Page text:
NPR has a report up about a new study that takes a look at the cost of college: “Fewer Students Borrow For College. Those Who Do Spend More.” The study was conducted by Gallup and sponsored by student-loan provider Sallie Mae. That study, titled “How America Pays for College” [pdf], is a rich source of data providing numerous statistics, tables, and graphs. It includes, for example, an overall break down the sources of money students use to pay for college:

Fig._1_How_the_Average_Family_Pays_for_CollegeThe report then goes on to analyze each of these pieces of the pie to provide additional information about where each comes from. For example, when looking at student borrowing, 7% of  the overall total comes from federal loans while 5% of the overall total comes from private education loans.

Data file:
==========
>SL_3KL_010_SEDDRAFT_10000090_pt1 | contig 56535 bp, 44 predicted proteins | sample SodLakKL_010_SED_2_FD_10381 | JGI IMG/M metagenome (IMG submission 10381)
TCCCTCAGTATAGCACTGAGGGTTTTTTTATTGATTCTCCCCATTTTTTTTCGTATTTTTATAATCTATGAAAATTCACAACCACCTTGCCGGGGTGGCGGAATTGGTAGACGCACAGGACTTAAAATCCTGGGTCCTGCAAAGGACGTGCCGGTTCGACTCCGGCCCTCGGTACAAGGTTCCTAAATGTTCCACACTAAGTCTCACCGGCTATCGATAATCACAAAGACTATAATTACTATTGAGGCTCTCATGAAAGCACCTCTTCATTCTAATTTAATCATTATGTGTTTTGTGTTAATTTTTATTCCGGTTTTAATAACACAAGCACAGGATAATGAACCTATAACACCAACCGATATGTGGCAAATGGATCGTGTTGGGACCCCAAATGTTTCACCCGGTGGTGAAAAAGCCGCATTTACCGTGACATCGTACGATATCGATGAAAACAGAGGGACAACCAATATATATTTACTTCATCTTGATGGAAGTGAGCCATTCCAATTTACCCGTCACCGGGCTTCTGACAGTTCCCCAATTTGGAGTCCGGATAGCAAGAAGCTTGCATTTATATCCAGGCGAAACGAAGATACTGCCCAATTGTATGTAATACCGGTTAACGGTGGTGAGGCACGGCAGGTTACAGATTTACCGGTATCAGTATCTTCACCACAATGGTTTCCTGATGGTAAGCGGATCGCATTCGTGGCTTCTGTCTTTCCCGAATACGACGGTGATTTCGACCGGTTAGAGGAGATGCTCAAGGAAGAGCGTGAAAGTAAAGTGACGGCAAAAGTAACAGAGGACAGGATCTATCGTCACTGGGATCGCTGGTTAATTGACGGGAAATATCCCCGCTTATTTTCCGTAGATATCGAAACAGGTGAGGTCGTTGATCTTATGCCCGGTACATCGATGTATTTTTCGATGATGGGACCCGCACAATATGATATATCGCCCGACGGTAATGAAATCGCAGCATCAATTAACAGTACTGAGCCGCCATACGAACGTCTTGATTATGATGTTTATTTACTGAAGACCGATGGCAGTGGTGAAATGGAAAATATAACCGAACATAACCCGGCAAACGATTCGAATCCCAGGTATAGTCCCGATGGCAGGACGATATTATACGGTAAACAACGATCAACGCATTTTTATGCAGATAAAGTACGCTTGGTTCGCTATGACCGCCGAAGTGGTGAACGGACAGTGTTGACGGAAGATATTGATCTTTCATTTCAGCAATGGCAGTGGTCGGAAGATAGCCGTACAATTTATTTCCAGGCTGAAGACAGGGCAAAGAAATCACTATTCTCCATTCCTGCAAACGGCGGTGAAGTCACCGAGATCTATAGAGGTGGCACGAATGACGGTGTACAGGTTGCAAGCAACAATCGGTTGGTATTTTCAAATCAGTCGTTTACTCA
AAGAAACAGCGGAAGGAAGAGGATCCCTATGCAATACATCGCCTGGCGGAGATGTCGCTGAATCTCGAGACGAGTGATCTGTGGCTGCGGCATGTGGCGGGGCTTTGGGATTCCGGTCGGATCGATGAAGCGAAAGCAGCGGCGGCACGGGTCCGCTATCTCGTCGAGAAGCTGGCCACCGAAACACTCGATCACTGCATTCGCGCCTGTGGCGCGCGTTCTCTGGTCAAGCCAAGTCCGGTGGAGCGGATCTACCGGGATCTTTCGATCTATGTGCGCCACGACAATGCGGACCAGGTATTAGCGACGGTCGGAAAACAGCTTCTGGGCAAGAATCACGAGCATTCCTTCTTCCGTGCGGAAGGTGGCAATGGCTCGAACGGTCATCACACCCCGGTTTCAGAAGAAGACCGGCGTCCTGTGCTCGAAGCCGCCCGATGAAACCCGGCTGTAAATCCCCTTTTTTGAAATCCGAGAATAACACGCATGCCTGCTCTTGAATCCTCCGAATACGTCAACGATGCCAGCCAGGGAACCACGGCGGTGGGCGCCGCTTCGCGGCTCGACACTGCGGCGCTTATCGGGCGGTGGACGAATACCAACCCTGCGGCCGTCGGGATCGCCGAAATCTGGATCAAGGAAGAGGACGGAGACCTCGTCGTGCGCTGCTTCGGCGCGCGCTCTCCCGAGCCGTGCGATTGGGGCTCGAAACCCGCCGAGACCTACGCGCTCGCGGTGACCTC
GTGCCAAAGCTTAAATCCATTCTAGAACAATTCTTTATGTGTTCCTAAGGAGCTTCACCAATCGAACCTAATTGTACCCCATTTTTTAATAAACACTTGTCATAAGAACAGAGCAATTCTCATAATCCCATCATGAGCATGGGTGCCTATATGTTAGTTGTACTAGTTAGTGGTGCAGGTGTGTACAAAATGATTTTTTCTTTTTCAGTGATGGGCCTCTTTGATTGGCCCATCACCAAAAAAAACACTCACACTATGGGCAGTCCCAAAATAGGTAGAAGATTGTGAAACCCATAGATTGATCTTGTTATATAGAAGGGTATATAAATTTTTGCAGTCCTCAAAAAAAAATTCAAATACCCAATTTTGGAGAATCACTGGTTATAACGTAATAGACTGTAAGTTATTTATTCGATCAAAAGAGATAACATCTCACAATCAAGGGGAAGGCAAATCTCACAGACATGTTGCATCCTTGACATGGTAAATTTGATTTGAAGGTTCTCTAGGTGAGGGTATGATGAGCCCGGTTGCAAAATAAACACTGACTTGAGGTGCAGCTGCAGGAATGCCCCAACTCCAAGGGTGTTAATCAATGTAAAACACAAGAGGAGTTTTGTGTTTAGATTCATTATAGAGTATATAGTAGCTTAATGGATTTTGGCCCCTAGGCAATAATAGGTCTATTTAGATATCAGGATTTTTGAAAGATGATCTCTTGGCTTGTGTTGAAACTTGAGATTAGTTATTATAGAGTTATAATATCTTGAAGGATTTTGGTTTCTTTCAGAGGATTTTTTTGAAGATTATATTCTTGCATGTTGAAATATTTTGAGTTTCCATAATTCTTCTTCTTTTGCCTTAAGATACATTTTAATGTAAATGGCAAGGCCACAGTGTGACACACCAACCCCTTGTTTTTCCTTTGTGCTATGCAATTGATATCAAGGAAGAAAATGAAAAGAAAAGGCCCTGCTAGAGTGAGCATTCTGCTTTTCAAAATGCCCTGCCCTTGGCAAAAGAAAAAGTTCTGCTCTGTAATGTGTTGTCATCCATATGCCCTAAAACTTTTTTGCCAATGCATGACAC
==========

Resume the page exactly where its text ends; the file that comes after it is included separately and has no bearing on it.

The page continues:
The report also looks at how paying for college varies by income level. They break income into three categories and report the following:

Fig._6_How_the_Average_Family_Pays_for_College,_by_Income_Level

They then breakdown each of these categories as well. For example, they report that students in the lowest income category receive more money in the form of grants compared to the top category (Low: $4338; High: $516), this is reversed when it comes to scholarships (Low: $2812; High: $4126).

There are many other pieces of information in the study that make it well worth a look (for example, it includes some data on race/ethnicity, it breaks down numbers based on type of school, etc.), and it could provide for some interesting discussion.

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